Newfound understanding of tissue migration can harness cancer spread

By Riddhi Dehmeri, Science Advisory Board contributing writer

February 18, 2022 -- New research has uncovered mechanistic details in living tissue that explain how tissues exercise physical stresses to induce motion in vivo. The study, published in Nature Cell Biology on February 14, documents that the rear end of moving tissue plays a primary role in pushing tissue forward. This finding could be the basis for understanding organ development and the spread of cancer.

Cells and tissues pull and push on their surroundings to move forward during organ development, homeostasis, and disease. It is a well-established fact that for this movement to occur, cells produce force and interact with their surroundings.

But how tissues exert physical stresses on their substrate to generate motion in vivo is unidentified, as many processes are changed when cells are removed from their physiological setting and placed in a culture. To understand the specific forces at work, a study was conducted with a model comprising zebrafish posterior lateral line primordium, a tissue that consists of around 140 cells that expresses the chemokine receptor Cxcr4b.

The study showed that primordium cells connect the force-generating actomyosin network to the basement membrane (BM) via integrin clusters on their basal sides. The size of these integrin clusters is less than 2 μm, and these clusters are formed and disassembled in less than two minutes.

This finding is different for larger and longer-lived focal adhesions that are utilized by migrating cells in culture to pull themselves forward. It implies that tissues in animals do not form long-lived focal adhesions but transient integrin clusters for movement.

The authors of the study also documented that primordium cells pulled and distorted the outside of the BM, with stresses of about 600 pascal (unit of pressure and stress), similar to the usual stress applied by migrating cells in culture. Further, the study reported that talin- and integrin-mediated linking is essential for effective migration, and its loss is partly compensated by increased actin flow. Retrograde actin flow is decelerated or hindered in primordium cells, suggesting that most of the flow is transformed into forward movement.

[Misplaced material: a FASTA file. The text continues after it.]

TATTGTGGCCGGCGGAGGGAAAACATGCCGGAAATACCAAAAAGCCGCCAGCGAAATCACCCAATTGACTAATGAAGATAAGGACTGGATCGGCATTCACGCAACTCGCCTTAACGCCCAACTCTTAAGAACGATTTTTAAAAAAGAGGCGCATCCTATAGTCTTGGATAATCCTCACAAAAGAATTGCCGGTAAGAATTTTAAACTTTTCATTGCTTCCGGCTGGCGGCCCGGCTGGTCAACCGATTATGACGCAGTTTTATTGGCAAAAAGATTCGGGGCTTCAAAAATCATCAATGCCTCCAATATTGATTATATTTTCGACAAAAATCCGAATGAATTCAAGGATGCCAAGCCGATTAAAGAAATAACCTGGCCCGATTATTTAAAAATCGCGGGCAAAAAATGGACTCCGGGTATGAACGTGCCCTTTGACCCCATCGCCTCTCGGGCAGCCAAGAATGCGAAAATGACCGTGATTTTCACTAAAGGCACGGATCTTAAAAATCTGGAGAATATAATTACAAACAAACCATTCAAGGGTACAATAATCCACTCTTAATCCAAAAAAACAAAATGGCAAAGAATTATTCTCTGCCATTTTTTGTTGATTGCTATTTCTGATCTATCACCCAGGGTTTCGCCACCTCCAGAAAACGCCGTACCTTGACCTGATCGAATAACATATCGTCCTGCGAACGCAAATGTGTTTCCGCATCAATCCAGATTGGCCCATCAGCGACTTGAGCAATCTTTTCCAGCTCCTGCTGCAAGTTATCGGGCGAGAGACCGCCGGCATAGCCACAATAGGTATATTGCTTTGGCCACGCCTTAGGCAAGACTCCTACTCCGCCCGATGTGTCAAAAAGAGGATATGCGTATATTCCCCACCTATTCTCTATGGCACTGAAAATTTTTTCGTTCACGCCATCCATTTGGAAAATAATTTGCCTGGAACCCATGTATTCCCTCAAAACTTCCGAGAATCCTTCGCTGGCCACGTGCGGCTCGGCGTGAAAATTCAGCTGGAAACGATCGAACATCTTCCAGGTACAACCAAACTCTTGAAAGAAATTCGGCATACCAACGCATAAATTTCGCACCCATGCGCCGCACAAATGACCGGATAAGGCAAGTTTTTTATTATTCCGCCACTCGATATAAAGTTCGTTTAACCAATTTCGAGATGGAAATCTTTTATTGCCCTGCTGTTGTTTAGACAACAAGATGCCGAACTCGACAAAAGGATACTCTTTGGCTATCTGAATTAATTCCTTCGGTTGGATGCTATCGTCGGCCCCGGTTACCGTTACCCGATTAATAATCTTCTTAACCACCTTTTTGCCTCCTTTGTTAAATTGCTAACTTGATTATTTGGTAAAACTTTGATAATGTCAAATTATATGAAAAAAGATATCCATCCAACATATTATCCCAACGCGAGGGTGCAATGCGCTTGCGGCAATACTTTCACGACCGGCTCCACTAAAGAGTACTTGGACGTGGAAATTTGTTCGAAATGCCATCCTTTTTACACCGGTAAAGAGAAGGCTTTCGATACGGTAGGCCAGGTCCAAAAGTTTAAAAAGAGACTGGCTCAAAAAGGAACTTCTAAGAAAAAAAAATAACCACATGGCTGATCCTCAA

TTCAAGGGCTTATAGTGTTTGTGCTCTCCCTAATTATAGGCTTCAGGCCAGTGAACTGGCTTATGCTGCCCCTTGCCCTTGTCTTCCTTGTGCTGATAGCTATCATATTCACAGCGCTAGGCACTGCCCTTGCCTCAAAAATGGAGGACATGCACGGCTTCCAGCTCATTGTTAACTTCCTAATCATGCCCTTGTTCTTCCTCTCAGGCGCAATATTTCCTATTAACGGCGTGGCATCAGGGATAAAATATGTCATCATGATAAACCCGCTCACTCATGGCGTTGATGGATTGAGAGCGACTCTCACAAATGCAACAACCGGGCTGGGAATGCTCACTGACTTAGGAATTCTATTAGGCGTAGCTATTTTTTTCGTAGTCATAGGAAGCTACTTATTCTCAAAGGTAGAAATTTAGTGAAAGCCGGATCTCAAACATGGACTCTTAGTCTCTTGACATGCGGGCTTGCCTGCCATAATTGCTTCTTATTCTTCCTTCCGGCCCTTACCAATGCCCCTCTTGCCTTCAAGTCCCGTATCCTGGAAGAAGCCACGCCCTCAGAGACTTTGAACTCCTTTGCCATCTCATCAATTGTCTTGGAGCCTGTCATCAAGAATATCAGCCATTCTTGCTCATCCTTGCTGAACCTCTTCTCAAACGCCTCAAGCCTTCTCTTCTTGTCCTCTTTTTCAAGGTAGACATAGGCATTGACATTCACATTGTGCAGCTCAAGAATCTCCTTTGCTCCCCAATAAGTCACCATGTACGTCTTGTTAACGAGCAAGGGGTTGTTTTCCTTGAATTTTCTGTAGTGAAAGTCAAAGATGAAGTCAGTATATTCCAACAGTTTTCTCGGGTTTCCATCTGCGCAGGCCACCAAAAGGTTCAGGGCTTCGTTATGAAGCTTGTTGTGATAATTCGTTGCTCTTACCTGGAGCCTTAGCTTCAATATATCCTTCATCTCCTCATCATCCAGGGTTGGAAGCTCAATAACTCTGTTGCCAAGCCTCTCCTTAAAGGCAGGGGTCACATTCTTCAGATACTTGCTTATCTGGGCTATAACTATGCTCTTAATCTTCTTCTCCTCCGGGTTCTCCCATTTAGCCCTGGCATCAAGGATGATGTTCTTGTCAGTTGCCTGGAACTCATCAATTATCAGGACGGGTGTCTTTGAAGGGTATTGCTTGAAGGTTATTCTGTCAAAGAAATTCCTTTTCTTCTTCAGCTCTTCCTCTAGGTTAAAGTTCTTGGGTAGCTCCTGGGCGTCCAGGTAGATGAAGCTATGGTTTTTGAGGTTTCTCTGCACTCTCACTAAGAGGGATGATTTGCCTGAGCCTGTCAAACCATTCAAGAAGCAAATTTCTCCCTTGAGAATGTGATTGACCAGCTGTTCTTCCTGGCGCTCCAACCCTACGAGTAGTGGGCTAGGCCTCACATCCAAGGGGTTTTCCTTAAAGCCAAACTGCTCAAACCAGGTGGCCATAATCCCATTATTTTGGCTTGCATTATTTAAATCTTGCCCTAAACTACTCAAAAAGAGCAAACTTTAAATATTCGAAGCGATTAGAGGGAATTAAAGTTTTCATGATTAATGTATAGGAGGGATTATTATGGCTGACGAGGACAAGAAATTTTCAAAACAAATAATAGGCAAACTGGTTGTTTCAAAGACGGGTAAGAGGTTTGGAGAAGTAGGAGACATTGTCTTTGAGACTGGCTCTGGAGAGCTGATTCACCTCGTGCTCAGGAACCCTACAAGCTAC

Using the embryogram (a count of viable embryos) pipeline, together with the stiffness measurements, the study showed that the front cells of the primordium pull the BM in random directions, contrary to the cells in the middle and rear cells of the primordium. The middle and rear cells pull on the BM sturdily and directionally, moving the BM sideways, backward and downward.

The finding suggests that the primordium moves in a continuous breaststrokelike manner, with its front pushing the BM in random directions, while its middle and rear strongly push the BM sideways and backward. It appears that the rear of the primordium pushes the front to push the primordium forward, which is similar to a rear-enginelike design.

The discovery also implies that the cells in the rear and the sides of the primordium exert more force than the cells in the front. This stress pattern is comparable to theoretical predictions for adherent cell migration.

Confirmation of such mechanistic details in living tissue have important implications, say the researchers, as many cancers spread in cell groups and may use the newfound "rear engine propulsion" strategy.

"Our results clarify how cell groups that will become organs move into place, and reaffirm that cells behave differently when removed from their natural environments," said Holger Knaut, PhD, senior author of the study and an associate professor in the department of cell biology at New York University Langone Health, in a statement.

The study suggests that group cell movement may have the potential to be harnessed to stop cancer spread, perhaps by designing treatments that block the action of integrins, say the authors.

Do you have a unique perspective on your research related to cancer research or molecular biology? Contact the editor today to learn more.

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